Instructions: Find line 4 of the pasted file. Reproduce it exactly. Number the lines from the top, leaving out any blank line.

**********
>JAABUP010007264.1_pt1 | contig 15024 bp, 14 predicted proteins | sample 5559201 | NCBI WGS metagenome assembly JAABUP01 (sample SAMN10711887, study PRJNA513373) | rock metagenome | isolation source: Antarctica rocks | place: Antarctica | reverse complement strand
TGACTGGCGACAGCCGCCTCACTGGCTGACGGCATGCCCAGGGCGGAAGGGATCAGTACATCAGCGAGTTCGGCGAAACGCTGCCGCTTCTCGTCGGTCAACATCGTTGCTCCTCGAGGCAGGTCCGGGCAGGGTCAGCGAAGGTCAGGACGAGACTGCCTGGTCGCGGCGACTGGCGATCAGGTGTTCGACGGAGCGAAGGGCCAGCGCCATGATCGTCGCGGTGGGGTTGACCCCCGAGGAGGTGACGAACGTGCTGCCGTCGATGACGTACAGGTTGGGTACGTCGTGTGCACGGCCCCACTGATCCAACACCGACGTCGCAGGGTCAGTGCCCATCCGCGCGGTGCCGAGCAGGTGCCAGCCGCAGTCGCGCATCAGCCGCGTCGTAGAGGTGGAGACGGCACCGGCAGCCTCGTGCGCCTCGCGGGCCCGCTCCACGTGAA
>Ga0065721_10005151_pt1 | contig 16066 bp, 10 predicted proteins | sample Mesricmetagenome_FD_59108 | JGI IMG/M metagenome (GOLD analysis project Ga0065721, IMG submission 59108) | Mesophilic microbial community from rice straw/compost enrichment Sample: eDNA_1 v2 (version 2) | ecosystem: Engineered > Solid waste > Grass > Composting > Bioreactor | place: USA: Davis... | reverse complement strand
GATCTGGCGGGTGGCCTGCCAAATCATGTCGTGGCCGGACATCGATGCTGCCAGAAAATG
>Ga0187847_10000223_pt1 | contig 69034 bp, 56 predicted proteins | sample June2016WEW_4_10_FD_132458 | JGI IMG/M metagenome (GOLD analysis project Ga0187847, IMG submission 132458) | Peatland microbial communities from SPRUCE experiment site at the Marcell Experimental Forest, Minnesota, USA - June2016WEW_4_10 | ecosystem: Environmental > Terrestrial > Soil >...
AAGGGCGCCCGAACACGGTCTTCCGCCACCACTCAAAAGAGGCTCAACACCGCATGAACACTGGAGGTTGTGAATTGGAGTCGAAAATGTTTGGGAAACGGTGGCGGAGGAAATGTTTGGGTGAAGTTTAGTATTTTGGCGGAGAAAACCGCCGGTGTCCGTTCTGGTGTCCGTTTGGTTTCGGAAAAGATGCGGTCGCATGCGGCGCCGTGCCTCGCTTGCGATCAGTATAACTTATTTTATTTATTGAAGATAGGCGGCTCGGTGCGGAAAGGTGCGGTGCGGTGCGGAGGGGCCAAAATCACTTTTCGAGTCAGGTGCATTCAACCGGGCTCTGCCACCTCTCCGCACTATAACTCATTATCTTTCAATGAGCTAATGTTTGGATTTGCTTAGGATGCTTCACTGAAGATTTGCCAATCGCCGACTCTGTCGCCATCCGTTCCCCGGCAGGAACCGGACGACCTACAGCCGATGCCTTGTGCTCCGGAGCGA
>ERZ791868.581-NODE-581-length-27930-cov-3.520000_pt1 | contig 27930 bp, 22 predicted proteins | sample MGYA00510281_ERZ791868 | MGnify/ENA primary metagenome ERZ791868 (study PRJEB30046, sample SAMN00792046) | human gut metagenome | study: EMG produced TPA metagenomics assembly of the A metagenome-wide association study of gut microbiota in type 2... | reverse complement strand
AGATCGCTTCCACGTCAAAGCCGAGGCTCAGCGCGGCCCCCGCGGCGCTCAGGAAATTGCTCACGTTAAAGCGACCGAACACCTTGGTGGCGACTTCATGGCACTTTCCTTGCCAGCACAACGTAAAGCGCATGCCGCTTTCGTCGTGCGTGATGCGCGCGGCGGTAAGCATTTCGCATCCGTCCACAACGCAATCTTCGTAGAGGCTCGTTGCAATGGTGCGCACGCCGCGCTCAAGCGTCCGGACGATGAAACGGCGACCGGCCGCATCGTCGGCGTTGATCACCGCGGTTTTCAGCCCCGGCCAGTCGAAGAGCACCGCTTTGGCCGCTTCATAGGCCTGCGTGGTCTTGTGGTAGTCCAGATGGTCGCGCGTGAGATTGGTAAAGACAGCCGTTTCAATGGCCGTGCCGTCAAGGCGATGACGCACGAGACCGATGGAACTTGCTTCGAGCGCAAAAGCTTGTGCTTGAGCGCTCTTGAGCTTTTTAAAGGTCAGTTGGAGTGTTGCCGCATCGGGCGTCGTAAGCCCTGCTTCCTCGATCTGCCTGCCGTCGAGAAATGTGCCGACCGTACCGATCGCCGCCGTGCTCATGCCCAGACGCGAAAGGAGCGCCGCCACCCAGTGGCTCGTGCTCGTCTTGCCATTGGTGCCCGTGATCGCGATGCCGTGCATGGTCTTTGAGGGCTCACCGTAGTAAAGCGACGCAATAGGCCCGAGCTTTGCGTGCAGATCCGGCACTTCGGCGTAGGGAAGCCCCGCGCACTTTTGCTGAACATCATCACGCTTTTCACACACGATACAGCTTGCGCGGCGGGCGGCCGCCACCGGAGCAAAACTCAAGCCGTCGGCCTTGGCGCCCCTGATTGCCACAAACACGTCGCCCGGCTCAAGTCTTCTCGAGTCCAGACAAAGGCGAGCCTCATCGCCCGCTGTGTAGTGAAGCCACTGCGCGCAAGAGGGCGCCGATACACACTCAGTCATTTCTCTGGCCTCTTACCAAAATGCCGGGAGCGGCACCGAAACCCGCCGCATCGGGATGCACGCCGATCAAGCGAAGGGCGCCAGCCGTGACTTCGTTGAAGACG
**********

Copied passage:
GATCTGGCGGGTGGCCTGCCAAATCATGTCGTGGCCGGACATCGATGCTGCCAGAAAATG